SAGE Journal Articles

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Hesse-Biber, S. (2010). Qualitative approaches to mixed methods practice. Qualitative Inquiry 16(6), 455–468. DOI:10.1177/1077800410364611.

Abstract: This article discusses how methodological practices can shape and limit how mixed methods is practiced and makes visible the current methodological assumptions embedded in mixed methods practice that can shut down a range of social inquiry. The article argues that there is a “methodological orthodoxy” in how mixed methods is practiced that currently favors quantitative methodologies, with a mixed methods praxis that positions qualitative methods second and quantitative methods as primary with an overall mixed methods design that is in the service of testing out quantitatively generated theories about the social world. This article upends the current methodological focus on positivism by centering qualitative approaches to mixed methods practice. A qualitative approach seeks to empower individuals’ stories with the goal of understanding how they how make meaning within their social world. Through intensive case studies this article demonstrates the synergy of combining methods in the service of qualitatively driven approaches.

Mason, J. (2006). Mixing methods in a qualitatively driven way. Qualitative Research, 6 (1), 9–25. DOI:10.1177/1468794106058866.

Abstract: This article makes an argument for a ‘qualitatively driven’ approach to mixing methods. It focuses on the value of mixed-methods approaches for researching questions about social experience and lived realities. It suggests that ‘qualitative thinking’ is a useful starting point for mixing methods, but that it is ultimately more helpful to think in terms of multi-dimensional research strategies that transcend or even subvert the so-called qualitative-quantitative divide. Mixing methods helps us to think creatively and ‘outside the box’, to theorize beyond the micro-macro divide, and to enhance and extend the logic of qualitative explanation. Mixed-methods approaches raise challenges in reconciling different epistemologies and ontologies, and in integrating different forms of data and knowledge. The article argues that we should think more in terms of ‘meshing’ or ‘linking’ than ‘integrating’ data and method. It goes on to argue for the development of ‘multi-nodal’ dialogic explanations that allow the distinctiveness of different methods and approaches to be held in creative tension. The article concludes with a discussion of qualitatively derived principles for mixing methods.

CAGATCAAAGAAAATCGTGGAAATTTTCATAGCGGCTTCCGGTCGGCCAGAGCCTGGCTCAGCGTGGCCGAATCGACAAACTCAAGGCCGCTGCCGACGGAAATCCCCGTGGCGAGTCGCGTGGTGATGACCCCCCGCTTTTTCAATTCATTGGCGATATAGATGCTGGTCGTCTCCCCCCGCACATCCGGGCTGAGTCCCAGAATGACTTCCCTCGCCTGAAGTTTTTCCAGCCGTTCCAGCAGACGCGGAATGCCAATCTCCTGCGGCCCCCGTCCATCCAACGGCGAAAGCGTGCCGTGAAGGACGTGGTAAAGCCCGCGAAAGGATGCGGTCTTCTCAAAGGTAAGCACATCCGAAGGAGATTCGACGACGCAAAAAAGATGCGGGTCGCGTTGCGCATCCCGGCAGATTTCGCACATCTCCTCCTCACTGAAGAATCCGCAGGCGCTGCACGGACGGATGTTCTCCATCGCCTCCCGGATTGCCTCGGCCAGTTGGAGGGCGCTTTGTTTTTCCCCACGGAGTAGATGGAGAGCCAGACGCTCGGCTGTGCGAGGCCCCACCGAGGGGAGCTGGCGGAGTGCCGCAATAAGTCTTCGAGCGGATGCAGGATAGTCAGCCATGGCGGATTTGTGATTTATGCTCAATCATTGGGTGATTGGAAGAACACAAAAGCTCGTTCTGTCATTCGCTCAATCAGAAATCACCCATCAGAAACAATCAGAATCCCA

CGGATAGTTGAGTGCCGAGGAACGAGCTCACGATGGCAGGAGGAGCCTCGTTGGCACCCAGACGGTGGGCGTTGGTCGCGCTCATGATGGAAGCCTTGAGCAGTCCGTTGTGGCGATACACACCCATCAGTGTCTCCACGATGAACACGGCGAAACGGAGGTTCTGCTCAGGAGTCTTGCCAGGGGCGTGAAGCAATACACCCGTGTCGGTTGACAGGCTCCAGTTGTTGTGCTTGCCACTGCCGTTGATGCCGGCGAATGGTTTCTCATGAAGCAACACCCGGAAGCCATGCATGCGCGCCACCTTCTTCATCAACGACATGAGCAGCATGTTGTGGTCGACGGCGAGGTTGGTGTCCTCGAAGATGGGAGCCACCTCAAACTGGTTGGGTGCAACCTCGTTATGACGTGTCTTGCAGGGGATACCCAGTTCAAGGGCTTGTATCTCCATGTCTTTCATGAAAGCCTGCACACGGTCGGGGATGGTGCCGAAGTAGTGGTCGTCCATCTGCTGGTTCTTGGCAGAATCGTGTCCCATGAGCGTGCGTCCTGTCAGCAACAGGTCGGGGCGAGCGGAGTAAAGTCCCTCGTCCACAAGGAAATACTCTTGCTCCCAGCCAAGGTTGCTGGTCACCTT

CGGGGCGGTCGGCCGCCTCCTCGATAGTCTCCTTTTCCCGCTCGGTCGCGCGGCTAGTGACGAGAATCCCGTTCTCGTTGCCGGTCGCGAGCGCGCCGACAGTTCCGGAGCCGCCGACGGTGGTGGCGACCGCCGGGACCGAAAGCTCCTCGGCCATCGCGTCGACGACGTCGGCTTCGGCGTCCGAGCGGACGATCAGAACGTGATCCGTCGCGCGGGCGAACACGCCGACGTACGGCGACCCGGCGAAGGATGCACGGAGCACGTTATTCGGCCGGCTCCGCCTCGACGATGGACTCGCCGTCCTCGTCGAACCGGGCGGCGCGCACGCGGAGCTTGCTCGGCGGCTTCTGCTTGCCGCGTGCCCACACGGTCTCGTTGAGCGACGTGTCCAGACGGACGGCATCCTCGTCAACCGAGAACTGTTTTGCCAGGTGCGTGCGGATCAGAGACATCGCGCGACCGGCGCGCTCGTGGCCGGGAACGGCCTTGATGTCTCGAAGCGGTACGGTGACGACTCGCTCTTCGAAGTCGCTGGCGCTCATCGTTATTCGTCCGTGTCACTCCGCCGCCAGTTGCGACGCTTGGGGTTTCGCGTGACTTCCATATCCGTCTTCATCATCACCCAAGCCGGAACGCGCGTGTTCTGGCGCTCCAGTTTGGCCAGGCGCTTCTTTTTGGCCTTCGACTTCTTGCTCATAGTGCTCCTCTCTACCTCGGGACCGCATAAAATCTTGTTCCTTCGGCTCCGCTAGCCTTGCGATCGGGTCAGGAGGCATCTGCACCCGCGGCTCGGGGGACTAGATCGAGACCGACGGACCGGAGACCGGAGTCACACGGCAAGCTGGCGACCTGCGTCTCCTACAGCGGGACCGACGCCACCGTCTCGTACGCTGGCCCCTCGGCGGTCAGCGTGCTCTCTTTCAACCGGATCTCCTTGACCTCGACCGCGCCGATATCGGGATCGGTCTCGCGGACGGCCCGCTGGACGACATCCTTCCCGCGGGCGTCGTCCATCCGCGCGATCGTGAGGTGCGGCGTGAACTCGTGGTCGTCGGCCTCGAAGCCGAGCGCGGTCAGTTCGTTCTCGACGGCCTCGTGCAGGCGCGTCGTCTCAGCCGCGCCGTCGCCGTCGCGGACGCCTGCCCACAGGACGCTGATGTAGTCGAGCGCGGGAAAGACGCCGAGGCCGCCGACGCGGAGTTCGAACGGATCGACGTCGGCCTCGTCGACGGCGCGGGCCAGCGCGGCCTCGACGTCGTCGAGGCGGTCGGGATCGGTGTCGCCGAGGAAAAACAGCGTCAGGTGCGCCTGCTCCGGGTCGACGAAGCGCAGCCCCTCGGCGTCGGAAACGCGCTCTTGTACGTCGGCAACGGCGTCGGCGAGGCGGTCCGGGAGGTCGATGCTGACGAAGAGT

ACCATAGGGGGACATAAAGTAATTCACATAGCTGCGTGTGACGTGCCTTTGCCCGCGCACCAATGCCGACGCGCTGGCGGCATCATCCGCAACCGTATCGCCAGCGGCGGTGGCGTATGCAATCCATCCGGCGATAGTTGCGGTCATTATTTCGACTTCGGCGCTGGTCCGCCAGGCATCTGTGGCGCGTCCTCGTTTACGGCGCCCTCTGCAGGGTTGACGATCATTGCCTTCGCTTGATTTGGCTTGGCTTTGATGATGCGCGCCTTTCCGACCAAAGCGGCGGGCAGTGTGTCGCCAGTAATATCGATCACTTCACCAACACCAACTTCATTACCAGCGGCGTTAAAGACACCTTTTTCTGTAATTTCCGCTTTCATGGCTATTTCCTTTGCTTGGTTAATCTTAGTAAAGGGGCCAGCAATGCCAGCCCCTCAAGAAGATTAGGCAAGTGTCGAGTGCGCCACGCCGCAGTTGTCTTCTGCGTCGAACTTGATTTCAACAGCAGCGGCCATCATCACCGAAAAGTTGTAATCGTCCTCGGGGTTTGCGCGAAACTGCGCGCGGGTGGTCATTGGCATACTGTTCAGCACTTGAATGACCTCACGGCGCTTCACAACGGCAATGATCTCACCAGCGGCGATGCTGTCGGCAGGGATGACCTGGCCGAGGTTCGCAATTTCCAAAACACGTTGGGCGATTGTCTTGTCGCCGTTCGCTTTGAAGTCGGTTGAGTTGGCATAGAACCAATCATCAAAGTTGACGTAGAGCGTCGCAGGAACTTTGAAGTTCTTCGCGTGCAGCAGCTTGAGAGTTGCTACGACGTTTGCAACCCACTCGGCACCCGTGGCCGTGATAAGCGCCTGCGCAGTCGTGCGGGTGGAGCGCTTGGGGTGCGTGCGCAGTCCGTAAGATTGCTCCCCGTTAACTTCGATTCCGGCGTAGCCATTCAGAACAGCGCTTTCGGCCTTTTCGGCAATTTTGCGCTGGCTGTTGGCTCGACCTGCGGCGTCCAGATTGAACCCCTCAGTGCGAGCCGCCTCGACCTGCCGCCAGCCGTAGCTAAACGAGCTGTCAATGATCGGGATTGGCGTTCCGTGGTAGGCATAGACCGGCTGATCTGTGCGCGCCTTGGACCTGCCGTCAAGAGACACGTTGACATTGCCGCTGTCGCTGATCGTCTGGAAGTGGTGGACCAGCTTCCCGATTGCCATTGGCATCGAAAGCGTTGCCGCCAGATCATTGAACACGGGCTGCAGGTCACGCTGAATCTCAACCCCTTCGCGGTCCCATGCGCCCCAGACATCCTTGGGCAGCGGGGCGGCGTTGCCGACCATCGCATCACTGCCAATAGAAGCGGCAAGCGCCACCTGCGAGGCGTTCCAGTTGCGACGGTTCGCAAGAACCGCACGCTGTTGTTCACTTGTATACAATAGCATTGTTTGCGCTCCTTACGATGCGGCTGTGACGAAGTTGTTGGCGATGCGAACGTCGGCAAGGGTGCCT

Morse, J. (2010). Simultaneous and sequential qualitative mixed methods designs. Qualitative Inquiry, 16 (6), 483–491.

Abstract: Mixed methods, defined as one complete method (as the core project) plus a different simultaneous and sequential supplemental strategy, have been well explicated for combining the most difficult designs—that is, qualitative and quantitative methods. However, experts in qualitative inquiry have relatively ignored the issues that occur while describing qualitative simultaneous and sequential designs in which both components are qualitative. In this article, the author argues that qualitative mixed method designs introduce many of the incompatibility problems of mixed method design that use qualitative and quantitative components. Various qualitatively driven mixed method designs are presented. Then, using an armchair walkthrough, QUAL-qual designs are contextualized within a hypothetical project of breaking bad news, and several examples of QUAL- qual mixed method designs are discussed.